Whole blood, that is blood that is not manufactured into its component red blood cells (RBC) plasma, and platelets (PLT) units, was the mainstay of transfusion for many years until it was discovered that the component parts of a blood donation could be stored under different conditions thereby optimizing the storage length of each product. The use of low anti-A and -B titer group O whole blood (LTOWB) has recently been rediscovered for use in massively bleeding trauma patients. Whole blood has several advantages over conventional component therapy for these patients, including simplifying the logistics of the resuscitation, being more concentrated than whole blood that is reconstituted from conventional components, and providing cold-stored PLTs, amongst other benefits. While randomized controlled trials to determine the efficacy of using LTOWB in the resuscitation of massively bleeding trauma patients are currently underway, retrospective data has shown that massively bleeding recipients of LTOWB with traumatic injury do not have worse outcomes compared to patients who received conventional components and, in some cases, recipients of LTOWB have more favourable outcomes. This paper will describe some of the advantages of using LTOWB and will discuss the emerging evidence for its use in massively bleeding patients.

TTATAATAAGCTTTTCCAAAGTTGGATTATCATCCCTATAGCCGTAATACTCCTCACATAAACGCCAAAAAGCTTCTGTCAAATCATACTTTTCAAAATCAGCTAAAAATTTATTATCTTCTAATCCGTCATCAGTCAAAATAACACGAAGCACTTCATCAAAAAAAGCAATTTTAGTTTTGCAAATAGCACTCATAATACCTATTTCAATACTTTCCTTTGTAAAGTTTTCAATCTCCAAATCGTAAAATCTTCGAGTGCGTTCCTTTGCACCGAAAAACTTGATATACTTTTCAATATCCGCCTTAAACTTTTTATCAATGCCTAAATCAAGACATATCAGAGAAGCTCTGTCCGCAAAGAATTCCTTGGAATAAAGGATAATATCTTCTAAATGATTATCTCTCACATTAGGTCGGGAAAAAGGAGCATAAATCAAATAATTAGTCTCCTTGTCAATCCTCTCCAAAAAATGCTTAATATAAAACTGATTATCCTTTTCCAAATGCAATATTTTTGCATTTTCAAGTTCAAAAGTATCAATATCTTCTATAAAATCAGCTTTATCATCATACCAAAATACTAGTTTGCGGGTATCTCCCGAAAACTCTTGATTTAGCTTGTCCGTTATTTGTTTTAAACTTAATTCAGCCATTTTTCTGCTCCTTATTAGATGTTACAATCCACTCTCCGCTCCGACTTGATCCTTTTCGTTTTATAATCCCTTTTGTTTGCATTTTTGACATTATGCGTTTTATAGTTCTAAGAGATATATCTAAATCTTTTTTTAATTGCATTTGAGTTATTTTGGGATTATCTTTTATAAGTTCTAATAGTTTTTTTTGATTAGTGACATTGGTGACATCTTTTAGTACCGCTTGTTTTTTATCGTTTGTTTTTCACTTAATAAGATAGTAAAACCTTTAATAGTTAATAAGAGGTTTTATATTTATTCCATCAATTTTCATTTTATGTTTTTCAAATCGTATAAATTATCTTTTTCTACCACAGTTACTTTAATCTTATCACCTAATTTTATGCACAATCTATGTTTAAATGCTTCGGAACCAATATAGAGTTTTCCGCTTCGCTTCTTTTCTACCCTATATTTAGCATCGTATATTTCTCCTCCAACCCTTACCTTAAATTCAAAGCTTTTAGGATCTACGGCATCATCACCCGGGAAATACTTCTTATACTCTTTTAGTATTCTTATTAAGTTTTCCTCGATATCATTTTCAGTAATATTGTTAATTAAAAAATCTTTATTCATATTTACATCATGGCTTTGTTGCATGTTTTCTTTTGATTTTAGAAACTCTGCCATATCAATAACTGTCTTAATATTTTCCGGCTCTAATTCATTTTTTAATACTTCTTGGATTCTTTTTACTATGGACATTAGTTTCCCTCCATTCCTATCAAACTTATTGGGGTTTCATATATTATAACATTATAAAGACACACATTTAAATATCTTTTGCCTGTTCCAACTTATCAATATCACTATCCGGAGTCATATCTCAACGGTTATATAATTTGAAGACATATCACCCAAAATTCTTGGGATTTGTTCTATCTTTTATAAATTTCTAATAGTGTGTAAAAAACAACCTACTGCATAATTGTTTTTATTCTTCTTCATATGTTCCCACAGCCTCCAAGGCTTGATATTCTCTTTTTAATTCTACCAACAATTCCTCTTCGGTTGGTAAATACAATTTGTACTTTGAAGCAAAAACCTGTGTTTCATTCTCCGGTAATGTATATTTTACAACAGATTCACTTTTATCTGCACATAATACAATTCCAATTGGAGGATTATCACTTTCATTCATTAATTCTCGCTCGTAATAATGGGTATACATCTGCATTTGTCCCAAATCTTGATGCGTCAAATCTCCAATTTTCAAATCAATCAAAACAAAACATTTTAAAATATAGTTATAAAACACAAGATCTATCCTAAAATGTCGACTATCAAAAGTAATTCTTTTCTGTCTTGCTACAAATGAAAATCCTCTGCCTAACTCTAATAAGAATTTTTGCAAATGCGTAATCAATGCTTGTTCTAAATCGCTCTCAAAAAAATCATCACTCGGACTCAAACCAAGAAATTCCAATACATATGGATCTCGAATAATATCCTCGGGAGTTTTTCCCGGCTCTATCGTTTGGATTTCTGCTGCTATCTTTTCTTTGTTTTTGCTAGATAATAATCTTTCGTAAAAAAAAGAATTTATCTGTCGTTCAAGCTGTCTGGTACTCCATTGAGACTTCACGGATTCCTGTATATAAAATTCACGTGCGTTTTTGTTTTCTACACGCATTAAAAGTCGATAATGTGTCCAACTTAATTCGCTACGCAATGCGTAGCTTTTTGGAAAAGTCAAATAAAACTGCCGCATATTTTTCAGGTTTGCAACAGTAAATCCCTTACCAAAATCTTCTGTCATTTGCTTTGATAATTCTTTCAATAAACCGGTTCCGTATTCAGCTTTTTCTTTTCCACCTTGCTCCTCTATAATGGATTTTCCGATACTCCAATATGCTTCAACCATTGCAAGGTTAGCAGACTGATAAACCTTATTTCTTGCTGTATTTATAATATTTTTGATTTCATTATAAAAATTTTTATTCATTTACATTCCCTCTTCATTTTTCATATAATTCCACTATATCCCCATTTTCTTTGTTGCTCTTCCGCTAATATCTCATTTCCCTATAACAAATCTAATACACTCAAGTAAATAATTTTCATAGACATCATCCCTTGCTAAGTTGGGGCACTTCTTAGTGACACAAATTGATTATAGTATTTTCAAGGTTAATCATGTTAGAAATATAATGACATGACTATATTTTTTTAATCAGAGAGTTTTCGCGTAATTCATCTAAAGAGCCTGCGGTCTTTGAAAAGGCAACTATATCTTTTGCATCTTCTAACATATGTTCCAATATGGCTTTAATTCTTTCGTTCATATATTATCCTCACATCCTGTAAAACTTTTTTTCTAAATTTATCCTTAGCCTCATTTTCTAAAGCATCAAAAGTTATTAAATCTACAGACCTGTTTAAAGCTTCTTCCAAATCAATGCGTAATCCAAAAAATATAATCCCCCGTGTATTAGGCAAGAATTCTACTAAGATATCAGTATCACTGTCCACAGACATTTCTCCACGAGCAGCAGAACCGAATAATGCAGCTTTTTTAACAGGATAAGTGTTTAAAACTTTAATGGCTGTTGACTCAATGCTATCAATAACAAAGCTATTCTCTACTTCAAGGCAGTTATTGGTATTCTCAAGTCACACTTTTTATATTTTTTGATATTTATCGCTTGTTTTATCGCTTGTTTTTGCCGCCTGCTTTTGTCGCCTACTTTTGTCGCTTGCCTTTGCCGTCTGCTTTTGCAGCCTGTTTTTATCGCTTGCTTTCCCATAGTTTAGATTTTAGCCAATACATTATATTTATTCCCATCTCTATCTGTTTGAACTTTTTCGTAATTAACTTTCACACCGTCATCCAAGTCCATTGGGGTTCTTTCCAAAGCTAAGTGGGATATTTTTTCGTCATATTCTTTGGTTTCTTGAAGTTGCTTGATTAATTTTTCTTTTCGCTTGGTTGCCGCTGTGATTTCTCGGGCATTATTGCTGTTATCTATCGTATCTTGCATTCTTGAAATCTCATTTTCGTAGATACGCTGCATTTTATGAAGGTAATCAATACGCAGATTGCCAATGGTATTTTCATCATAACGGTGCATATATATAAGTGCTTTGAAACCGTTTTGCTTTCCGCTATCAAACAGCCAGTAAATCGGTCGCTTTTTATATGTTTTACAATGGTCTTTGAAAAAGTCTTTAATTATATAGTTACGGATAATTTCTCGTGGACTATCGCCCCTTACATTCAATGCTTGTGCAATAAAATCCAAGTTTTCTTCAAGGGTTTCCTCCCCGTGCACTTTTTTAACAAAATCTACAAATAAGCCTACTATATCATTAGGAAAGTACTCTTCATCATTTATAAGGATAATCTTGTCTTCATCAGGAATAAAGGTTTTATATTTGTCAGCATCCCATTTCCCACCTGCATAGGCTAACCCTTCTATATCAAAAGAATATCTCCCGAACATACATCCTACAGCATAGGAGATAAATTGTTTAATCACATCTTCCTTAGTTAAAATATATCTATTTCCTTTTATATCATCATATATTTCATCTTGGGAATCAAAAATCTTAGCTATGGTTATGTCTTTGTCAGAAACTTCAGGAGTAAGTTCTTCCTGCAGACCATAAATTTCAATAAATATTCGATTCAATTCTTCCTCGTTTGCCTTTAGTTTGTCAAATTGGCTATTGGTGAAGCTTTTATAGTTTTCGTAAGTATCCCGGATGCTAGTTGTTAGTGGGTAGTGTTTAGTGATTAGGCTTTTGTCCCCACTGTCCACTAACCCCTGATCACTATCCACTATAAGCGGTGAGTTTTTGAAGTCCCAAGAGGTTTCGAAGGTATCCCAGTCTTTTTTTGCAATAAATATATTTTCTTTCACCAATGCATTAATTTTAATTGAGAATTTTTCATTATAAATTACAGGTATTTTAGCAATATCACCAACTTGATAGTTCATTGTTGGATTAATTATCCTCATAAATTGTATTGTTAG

|Translated title of the contribution||The Dead Sea needs salt water… massively bleeding patients need whole blood: The evolution of blood product resuscitation|
|Number of pages||6|
|Journal||Transfusion Clinique et Biologique|
|State||Published - Sep 2019|
- Low titer
- Massive bleeding
- Whole blood